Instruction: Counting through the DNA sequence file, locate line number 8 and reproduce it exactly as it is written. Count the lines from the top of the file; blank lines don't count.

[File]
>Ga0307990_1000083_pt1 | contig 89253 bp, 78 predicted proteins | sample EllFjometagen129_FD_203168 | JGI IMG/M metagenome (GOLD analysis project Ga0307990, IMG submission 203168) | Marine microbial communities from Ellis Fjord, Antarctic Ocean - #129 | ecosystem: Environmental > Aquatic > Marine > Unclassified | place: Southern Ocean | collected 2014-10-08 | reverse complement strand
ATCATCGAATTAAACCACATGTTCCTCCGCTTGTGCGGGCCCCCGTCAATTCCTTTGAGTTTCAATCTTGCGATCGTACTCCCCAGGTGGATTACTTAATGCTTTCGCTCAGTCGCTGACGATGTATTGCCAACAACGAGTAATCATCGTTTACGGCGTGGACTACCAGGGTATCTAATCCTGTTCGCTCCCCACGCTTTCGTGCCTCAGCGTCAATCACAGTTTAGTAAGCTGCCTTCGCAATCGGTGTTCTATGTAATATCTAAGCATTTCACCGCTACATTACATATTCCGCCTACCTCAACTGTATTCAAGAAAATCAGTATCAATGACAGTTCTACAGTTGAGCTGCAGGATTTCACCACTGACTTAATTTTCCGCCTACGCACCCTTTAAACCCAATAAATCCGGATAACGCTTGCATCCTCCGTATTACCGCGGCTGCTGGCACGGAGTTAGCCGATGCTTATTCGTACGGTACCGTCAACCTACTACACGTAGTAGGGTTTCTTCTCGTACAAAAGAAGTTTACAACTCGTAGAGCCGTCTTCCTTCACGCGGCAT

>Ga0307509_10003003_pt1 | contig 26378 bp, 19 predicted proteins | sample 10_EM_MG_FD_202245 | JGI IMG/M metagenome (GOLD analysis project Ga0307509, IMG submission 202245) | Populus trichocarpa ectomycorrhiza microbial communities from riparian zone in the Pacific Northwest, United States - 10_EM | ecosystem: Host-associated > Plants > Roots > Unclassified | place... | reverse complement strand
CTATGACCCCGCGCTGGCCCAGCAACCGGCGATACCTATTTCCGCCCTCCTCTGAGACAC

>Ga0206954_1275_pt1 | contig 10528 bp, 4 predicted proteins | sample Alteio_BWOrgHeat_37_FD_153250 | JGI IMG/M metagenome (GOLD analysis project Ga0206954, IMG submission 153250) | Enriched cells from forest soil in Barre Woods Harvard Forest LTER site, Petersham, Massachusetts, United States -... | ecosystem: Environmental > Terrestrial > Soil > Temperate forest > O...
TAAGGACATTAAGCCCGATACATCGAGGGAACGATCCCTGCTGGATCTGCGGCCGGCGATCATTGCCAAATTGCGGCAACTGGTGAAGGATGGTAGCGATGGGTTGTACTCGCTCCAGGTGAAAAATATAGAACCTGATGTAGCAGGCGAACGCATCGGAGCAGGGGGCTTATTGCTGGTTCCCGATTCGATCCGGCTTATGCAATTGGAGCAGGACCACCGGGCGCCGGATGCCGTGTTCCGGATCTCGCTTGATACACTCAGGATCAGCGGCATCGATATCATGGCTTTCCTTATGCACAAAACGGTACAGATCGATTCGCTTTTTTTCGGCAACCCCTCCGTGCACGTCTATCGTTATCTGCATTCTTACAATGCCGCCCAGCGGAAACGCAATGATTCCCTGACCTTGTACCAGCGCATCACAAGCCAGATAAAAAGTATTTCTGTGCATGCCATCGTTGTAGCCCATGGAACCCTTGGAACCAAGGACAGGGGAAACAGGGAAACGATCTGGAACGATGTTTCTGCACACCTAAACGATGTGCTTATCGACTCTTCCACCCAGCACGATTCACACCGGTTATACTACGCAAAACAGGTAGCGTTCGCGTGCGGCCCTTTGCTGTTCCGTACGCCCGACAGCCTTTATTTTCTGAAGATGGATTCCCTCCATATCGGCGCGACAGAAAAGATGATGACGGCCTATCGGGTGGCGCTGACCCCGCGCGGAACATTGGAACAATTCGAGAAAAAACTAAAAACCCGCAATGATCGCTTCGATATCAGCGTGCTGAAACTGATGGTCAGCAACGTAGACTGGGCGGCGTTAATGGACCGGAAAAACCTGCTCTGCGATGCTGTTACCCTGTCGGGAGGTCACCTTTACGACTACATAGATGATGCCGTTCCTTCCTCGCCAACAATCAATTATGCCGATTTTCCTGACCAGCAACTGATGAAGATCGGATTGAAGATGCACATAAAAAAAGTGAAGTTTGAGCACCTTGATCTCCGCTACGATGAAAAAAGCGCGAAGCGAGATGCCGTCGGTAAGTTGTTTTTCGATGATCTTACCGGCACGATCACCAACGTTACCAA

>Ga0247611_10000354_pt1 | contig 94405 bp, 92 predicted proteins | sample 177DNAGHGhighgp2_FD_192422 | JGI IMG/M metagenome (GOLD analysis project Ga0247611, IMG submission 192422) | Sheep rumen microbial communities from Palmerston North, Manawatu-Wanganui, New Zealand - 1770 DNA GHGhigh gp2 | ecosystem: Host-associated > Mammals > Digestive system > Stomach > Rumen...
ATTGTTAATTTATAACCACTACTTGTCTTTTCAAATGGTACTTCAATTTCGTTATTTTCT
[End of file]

ATTGTTAATTTATAACCACTACTTGTCTTTTCAAATGGTACTTCAATTTCGTTATTTTCT